The southpaw has just seven games above Double-A in the minors, so this may be a stretch. Maronde’s a starter long-term, and while he could get a look if something were to fall apart with L.A.’s rotation, the Angels also could call on him midseason to be bullpen depth, similar to his September 2012 debut.

98: Alex Castellanos, Dodgers OF/INF
Talent: 6/10
Opportunity: 7/10
Age: 26
2012 Highest Level: Majors
Category Strengths: SB, SLG, XBH
Potential 2013 Fantasy Peak: NL-only OF/MI/CI reserve
Don’t mistake him for Nick! This Castellanos isn’t a prospect so much as he’s a 4-A player who’s taken advantage of cozy environs in his pro career. Amid a season in which he hit .328 with 17 homers and 16 steals in 344 at-bats for Triple-A Albuquerque, he was on the verge of getting called up when injury cut him down. If he’s going to have any fantasy value, it’s mostly going to come from his versatility — he can play infield and outfield — and a decent mix of pop and speed. Castellanos could get a look if, say, Luis Cruz flames out or Carl Crawford’s recovery stalls.

97: Didi Gregorius, D-backs SS
Talent: 6/10
Opportunity: 8/10
Age: 23
2012 Highest Level: Majors
Category Strengths: BA
Potential 2013 Fantasy Peak: NL-only MI reserve
Gregorius was the primary booty in the Trevor Bauer deal, but he’s nowhere close to Bauer on this list, as the shortstop’s strengths — his defense and arm — don’t exactly translate well to fantasy. A spring injury put him behind the eight ball to break camp with the D-backs, which might be better anyway, since Gregorius needs more time at Triple-A to prove he’s ready to hit in the bigs. About the only things that make him relevant are the shallow shortstop spot and the potential for a semi-useful, but hollow, .250-.270 average.

96: Jonathan Villar, Astros SS
Talent: 6/10
Opportunity: 7/10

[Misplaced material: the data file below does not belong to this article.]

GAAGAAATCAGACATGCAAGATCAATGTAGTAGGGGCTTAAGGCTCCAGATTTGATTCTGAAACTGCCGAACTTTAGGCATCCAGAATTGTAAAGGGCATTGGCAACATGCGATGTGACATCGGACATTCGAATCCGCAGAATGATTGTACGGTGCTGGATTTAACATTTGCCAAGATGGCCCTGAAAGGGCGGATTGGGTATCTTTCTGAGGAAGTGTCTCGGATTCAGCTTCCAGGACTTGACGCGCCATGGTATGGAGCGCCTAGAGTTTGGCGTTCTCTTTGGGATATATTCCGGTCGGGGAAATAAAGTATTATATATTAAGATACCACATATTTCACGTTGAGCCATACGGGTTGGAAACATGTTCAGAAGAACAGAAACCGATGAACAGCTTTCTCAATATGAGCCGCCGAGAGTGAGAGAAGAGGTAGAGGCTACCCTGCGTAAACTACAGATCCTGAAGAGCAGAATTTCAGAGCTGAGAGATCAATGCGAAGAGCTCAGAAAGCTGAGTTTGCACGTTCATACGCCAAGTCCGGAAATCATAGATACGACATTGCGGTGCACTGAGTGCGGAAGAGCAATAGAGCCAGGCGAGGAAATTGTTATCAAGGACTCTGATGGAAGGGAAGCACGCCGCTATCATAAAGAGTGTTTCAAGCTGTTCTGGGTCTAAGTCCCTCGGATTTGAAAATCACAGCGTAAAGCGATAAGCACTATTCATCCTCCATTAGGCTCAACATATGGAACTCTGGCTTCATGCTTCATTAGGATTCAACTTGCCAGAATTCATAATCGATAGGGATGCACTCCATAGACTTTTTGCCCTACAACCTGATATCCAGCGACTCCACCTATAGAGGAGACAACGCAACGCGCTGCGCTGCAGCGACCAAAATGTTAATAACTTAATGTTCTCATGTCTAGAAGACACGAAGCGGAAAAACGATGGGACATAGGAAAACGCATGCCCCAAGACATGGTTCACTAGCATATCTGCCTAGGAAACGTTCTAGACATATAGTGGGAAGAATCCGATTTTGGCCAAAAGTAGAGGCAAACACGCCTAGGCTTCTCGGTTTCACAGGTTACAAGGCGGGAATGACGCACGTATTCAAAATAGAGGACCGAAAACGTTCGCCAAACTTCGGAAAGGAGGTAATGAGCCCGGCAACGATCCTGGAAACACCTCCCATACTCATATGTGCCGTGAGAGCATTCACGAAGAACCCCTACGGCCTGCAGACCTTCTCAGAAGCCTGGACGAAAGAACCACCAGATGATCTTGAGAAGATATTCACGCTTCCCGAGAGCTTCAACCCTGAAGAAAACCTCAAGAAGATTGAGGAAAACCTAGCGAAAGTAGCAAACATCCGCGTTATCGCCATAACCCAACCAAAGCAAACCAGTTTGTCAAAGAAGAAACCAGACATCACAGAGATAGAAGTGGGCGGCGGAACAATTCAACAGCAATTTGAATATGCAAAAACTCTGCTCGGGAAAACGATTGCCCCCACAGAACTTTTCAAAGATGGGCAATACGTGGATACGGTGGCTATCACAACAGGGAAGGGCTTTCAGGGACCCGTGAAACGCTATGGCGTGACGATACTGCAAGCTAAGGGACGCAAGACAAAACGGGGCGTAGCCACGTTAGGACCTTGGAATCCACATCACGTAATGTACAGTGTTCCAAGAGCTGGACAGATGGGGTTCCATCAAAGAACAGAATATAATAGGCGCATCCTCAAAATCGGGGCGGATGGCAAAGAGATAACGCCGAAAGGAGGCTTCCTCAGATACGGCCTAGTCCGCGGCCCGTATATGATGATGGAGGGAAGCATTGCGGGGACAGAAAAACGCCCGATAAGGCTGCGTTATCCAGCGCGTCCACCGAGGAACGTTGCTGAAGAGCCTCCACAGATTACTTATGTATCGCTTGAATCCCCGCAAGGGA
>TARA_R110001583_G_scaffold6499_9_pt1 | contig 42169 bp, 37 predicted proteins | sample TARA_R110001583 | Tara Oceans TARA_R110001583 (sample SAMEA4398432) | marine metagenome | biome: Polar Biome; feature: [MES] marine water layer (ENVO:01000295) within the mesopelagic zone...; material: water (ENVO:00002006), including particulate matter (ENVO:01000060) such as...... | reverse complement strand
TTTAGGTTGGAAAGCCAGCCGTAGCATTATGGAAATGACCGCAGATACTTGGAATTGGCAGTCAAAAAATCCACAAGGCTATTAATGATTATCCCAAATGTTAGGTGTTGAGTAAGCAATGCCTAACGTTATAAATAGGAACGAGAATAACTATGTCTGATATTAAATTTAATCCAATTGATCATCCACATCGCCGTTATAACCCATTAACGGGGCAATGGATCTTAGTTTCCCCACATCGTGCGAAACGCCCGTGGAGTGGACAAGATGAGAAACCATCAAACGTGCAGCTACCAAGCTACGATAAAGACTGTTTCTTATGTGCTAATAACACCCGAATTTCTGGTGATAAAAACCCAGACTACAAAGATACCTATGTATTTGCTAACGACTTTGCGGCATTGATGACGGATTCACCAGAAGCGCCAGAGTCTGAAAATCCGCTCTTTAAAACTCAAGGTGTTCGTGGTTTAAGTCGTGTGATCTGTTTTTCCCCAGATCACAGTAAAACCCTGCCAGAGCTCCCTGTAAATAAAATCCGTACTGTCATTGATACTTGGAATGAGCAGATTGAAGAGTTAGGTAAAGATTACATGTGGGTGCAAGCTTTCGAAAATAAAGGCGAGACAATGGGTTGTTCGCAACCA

Age: 21
2012 Highest Level: Double-A
Category Strengths: SB
Potential 2013 Fantasy Peak: AL-only MI reserve
Villar is still extremely raw, and he’s not yet ready for the majors. Of course, beggars (i.e., the Astros) can’t be choosers, so while the likes of Tyler Greene and Marwin Gonzalez are tasked with “holding down the fort” after the Jed Lowrie trade, it’s at least plausible that Villar gets a break-glass-in-case-of-emergency call-up. Given that he has reached double-digits in homers and swiped 30-plus bags each of the past two seasons, there’s some intrigue.

95: Matt Davidson, D-backs 3B
Talent: 7/10
Opportunity: 7/10
Age: 22
2012 Highest Level: Double-A
Category Strengths: HR, OBP, OPS
Potential 2013 Fantasy Peak: NL-only CI reserve
Davidson’s future as Arizona’s third baseman of the future has been clouded by the arrival of Martin Prado, so he’ll work on closing holes in his swing (24% K) at Triple-A. Still, his right-handed power (career-high 23 homers in 2012) should translate to the bigs, and he’s shown some advancement in the plate discipline department (career-best 12% BB last year), so if injury opens the door, Davidson could bash his way through.

94: Mark Montgomery, Yankees RP
Talent: 7/10
Opportunity: 7/10
Age: 22
2012 Highest Level: Double-A
Category Strengths: ERA, WHIP, K/9, K/BB, HLD
Potential 2013 Fantasy Peak: AL-only RP 4
Drafted in 2011, @SnapDragonMonty and his ridiculous slider have compiled a (gasp) 14.6 K/9 rate and already risen to Double-A. Even after losing Rafael Soriano, the Yanks bullpen should be plenty deep, especially with Mariano Rivera and Joba Chamberlain healthy, but Montgomery should continue to move quickly and get to the Bronx this season.

93: Carlos Sanchez, White Sox INF
Talent: 6/10
Opportunity: 8/10
Age: 20
2012 Highest Level: Triple-A
Category Strengths: BA, SB